Adult apterae of Catamergus kickapoo (see first picture below) are whitish green with dusky brown tips to the femora,tibiae, base and terminal process of antennal segment VI; the tarsi and apices of the siphunculi are dark. The antennal tubercles are well-developed with their inner faces divergent. The median frontal tubercle is not developed, so that head has U- or V-shaped frontal sinus in dorsal view. The siphunculi have a subapical zone of polygonal reticulation with several rows of closed cells; the siphunculi are 0.13-0.19 times the body length and 1.9-2.6 × the length of the second hind tarsal segment (HT II) (cf. Macrosiphum insularis and Macrosiphum euphorbiae, which have siphunculi 0.21-0.35 times the body length and 3.0-6.5 times HT II). The cauda is triangular with 3 hairs on each side. The body length of adult apterae is 1.9-2.2 mm. Immatures (see second picture below) resemble the adult apterae, but with shorter or no cauda, and with entirely pale siphunculi.
Both images above by permission, copyright Claude Pilon, all rights reserved.
Image above by permission, copyright Claude Pilon, all rights reserved.
Catamergus kickapoo only feeds on the undersides of leaves of Polygonatum species. Their light coloration makes them easy to detect on the lower sides of the green leaves of their host plant. Sexual forms with oviparae and alate males develop in August-September. Catamergus kickapoo is found in eastern USA and Canada.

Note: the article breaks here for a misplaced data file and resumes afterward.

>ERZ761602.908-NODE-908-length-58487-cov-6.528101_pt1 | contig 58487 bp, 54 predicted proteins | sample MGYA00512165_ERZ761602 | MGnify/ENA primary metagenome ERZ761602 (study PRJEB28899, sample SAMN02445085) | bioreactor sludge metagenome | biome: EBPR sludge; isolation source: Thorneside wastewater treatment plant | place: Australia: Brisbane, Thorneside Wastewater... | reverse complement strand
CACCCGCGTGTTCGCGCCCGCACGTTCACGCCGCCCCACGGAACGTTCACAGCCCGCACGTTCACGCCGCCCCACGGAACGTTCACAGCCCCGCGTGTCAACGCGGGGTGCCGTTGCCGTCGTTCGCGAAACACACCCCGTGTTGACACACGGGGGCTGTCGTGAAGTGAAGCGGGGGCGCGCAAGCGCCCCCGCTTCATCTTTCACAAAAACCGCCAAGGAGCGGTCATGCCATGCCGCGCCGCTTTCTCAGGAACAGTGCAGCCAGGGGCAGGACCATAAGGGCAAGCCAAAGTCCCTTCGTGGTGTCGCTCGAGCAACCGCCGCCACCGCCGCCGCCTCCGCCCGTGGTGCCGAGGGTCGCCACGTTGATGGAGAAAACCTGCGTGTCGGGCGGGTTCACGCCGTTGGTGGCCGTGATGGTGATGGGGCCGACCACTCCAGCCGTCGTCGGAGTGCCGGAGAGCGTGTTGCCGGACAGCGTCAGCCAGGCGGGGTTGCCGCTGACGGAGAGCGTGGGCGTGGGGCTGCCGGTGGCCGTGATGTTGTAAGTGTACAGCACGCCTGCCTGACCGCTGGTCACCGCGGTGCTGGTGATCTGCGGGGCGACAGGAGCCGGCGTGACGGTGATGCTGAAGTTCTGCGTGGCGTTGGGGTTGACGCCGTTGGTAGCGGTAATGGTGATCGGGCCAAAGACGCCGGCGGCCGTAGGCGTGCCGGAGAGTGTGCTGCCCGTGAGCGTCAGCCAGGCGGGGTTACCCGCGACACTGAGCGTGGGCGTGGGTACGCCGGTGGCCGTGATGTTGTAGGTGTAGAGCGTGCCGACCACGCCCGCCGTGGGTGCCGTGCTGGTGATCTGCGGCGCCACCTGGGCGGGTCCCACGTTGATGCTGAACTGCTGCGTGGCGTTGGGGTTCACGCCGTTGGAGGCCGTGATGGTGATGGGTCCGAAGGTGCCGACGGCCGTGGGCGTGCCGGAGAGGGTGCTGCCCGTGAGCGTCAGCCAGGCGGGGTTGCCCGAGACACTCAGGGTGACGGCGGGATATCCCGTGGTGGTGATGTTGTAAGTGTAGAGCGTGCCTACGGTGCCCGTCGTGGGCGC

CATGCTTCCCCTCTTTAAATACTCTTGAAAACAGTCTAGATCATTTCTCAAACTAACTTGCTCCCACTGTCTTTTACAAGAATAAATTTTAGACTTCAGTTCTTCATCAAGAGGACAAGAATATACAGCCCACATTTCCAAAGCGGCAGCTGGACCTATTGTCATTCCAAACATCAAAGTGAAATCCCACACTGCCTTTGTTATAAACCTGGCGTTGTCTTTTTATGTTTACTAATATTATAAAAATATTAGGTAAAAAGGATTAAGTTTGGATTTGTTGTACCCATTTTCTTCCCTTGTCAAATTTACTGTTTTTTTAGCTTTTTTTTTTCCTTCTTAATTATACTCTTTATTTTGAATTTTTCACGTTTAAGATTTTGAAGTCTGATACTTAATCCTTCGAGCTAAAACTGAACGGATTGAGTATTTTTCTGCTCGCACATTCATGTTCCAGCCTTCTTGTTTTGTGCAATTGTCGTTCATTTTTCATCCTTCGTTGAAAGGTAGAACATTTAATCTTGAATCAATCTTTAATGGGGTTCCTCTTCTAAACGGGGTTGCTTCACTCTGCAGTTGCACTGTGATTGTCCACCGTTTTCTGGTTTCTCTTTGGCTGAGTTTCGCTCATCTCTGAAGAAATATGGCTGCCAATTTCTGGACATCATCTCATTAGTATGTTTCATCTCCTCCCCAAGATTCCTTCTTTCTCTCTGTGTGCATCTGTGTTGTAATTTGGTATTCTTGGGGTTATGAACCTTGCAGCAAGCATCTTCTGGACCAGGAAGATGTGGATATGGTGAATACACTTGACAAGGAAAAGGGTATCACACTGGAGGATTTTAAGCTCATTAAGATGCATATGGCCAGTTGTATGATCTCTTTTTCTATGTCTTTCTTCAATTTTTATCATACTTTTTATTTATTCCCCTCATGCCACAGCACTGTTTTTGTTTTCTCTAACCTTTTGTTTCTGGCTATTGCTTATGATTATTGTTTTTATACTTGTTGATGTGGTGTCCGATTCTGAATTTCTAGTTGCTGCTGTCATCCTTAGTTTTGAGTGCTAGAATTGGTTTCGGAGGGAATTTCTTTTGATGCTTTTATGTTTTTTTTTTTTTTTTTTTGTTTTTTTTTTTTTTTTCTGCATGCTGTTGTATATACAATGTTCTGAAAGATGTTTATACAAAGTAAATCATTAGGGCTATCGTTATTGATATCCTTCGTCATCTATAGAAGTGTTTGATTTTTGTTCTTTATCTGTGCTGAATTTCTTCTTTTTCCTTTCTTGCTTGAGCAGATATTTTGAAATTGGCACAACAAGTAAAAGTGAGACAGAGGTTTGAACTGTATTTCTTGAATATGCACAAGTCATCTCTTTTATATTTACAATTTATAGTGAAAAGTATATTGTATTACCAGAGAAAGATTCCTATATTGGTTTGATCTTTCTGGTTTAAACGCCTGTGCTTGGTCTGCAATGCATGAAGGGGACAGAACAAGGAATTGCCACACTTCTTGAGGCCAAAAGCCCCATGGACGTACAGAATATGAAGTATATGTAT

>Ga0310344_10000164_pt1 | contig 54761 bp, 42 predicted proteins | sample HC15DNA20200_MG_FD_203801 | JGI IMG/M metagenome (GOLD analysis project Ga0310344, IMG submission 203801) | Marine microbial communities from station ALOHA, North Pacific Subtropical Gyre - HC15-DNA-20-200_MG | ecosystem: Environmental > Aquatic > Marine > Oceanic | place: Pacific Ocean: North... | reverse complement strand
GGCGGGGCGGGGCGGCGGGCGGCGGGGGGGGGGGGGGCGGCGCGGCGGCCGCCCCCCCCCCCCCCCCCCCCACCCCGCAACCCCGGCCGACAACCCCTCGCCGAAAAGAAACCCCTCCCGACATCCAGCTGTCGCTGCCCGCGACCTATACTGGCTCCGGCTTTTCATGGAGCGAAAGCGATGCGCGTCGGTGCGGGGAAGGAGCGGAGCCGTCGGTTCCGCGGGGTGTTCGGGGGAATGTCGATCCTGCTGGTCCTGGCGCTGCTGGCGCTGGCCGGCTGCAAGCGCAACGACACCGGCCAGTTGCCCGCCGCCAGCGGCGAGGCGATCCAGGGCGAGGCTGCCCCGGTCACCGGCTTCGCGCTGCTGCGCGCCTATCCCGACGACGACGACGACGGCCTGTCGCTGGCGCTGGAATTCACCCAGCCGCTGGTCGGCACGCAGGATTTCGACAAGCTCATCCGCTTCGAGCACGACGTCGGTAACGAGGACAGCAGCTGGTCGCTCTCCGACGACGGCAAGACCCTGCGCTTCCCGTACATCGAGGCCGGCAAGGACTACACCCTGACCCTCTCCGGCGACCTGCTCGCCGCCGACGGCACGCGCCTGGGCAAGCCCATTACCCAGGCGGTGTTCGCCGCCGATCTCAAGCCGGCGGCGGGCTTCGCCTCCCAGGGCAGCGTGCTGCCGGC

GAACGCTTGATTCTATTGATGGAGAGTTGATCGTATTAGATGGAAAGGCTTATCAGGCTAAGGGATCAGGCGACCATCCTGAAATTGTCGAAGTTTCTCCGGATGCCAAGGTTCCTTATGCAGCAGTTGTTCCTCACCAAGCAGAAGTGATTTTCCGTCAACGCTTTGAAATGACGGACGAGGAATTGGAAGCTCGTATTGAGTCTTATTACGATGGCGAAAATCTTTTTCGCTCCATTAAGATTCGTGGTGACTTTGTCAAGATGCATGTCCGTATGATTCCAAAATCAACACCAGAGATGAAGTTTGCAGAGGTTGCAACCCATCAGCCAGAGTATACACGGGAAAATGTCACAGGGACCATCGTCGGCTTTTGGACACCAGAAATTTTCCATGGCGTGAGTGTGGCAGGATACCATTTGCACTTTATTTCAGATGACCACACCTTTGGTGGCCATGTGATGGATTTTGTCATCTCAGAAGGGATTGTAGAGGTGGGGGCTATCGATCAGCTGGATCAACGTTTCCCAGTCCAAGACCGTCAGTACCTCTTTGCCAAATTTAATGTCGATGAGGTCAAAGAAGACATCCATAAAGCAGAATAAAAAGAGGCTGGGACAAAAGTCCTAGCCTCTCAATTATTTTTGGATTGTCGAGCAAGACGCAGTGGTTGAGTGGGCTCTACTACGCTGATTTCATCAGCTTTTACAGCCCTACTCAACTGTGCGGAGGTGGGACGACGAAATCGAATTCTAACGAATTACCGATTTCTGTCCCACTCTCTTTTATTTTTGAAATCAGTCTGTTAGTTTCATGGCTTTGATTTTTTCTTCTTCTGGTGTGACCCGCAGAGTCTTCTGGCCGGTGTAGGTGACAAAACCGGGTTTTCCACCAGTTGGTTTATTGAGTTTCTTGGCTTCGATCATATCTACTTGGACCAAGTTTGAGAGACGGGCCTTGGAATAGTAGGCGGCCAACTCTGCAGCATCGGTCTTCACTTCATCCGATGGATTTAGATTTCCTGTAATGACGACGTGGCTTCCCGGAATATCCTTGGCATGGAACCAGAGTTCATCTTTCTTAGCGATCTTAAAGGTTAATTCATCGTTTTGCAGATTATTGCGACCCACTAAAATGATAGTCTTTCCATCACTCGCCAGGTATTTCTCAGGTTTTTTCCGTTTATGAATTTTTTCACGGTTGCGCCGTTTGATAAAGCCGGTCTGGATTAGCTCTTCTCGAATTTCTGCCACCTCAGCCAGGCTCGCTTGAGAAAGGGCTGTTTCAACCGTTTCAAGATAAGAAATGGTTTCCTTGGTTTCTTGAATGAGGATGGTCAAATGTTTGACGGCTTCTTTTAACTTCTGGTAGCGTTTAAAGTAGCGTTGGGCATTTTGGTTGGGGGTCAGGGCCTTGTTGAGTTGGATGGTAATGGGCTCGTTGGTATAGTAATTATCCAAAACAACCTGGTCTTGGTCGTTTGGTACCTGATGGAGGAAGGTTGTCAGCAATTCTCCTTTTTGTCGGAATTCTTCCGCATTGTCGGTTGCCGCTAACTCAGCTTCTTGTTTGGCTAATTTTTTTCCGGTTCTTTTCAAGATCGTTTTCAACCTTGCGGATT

Other aphids on the same host
Catamergus kickapoo occurs on 2 species of Polygonatum (Polygonatum biflorum, Polygonatum pubescens).
The images below show one of those species, Macrosiphum euphorbiae, and flowers of the
Polygonatum sp. that it and its nymphs were feeding on.
We are especially grateful to Claude Pilon for pictures of Catamergus kickapoo.
We have made provisional identifications from high resolution photos of living specimens, along with host plant identity. In the great majority of cases, identifications have been confirmed by microscopic examination of preserved specimens. We have used the keys and species accounts of Palmer (1952),Hottes & Frison (1960) & Footit & Maw (1997) as well as Blackman & Eastop (1994) and Blackman & Eastop (2006). We fully acknowledge these authors as the source for the (summarized) taxonomic information we have presented. Any errors in identification or information are ours alone, and we would be very grateful for any corrections. For assistance on the terms used for aphid morphology we suggest the figure provided by Blackman & Eastop (2006).
Hottes, F.C. & Frison, T.H. (1931). The Plant Lice, or Aphiidae, of Illinois. Illinois Natural History Survey Bulletin19(3), 123-447. Full text
Palmer, M.A. (1952). Aphids of the Rocky Mountain Region: including primarily Colorado and Utah, but also bordering area composed of southern Wyoming, southeastern Idaho and northern New Mexico. Thomas Say Foundation, Denver. Full text